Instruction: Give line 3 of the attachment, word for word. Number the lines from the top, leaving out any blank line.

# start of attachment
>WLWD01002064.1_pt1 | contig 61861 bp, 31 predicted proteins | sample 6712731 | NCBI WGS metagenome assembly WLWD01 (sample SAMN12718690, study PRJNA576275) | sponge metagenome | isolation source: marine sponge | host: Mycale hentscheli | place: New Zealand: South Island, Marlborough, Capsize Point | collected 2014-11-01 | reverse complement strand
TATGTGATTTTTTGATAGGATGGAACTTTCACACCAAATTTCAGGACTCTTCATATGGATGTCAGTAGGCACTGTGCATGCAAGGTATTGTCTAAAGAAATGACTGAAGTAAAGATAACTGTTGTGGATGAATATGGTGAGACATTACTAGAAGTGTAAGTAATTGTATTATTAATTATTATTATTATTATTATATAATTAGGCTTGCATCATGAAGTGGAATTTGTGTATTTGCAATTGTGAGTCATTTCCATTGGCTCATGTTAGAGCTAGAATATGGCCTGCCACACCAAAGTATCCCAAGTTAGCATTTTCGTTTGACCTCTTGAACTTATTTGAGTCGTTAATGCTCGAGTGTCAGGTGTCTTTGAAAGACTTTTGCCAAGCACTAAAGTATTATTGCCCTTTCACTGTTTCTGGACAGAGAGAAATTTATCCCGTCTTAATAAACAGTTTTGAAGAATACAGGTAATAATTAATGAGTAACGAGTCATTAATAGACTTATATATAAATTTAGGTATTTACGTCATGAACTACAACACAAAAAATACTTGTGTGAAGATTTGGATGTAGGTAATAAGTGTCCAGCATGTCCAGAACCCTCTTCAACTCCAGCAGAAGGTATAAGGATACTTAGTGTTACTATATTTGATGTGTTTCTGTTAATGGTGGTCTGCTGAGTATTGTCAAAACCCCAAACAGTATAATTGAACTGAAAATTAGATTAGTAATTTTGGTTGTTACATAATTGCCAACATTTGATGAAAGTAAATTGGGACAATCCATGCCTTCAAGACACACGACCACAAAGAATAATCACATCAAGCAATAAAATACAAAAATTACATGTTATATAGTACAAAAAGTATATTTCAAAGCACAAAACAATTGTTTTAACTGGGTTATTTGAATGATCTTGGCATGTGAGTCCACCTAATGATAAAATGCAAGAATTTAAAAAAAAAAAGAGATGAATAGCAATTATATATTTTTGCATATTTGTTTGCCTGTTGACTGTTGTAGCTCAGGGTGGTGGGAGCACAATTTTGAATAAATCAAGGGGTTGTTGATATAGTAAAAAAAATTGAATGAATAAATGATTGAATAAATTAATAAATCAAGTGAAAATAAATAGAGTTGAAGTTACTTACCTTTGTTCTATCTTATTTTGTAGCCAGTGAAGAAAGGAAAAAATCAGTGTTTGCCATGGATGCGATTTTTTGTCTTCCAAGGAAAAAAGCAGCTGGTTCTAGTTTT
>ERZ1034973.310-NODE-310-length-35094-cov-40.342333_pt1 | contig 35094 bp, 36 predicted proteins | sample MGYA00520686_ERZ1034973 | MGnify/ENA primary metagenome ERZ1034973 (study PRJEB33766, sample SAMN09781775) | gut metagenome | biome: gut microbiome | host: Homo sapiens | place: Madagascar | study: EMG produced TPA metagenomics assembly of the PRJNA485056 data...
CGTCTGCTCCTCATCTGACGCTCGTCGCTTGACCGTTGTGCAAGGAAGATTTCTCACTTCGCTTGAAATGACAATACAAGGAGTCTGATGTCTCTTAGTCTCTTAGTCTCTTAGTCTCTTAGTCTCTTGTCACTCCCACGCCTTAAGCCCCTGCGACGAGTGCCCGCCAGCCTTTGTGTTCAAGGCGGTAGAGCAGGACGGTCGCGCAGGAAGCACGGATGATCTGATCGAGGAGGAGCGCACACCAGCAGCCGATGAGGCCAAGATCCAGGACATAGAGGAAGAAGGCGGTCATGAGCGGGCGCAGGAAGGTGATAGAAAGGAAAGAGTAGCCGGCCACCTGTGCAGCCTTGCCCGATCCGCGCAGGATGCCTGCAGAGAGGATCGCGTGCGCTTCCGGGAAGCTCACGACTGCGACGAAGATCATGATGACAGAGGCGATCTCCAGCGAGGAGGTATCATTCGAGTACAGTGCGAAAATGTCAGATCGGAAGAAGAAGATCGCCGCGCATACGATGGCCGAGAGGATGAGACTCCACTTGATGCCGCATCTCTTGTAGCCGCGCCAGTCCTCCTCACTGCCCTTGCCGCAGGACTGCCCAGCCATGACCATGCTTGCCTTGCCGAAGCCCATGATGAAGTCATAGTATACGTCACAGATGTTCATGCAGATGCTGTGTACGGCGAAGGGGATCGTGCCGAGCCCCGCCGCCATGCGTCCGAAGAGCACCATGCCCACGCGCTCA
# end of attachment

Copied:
>ERZ1034973.310-NODE-310-length-35094-cov-40.342333_pt1 | contig 35094 bp, 36 predicted proteins | sample MGYA00520686_ERZ1034973 | MGnify/ENA primary metagenome ERZ1034973 (study PRJEB33766, sample SAMN09781775) | gut metagenome | biome: gut microbiome | host: Homo sapiens | place: Madagascar | study: EMG produced TPA metagenomics assembly of the PRJNA485056 data...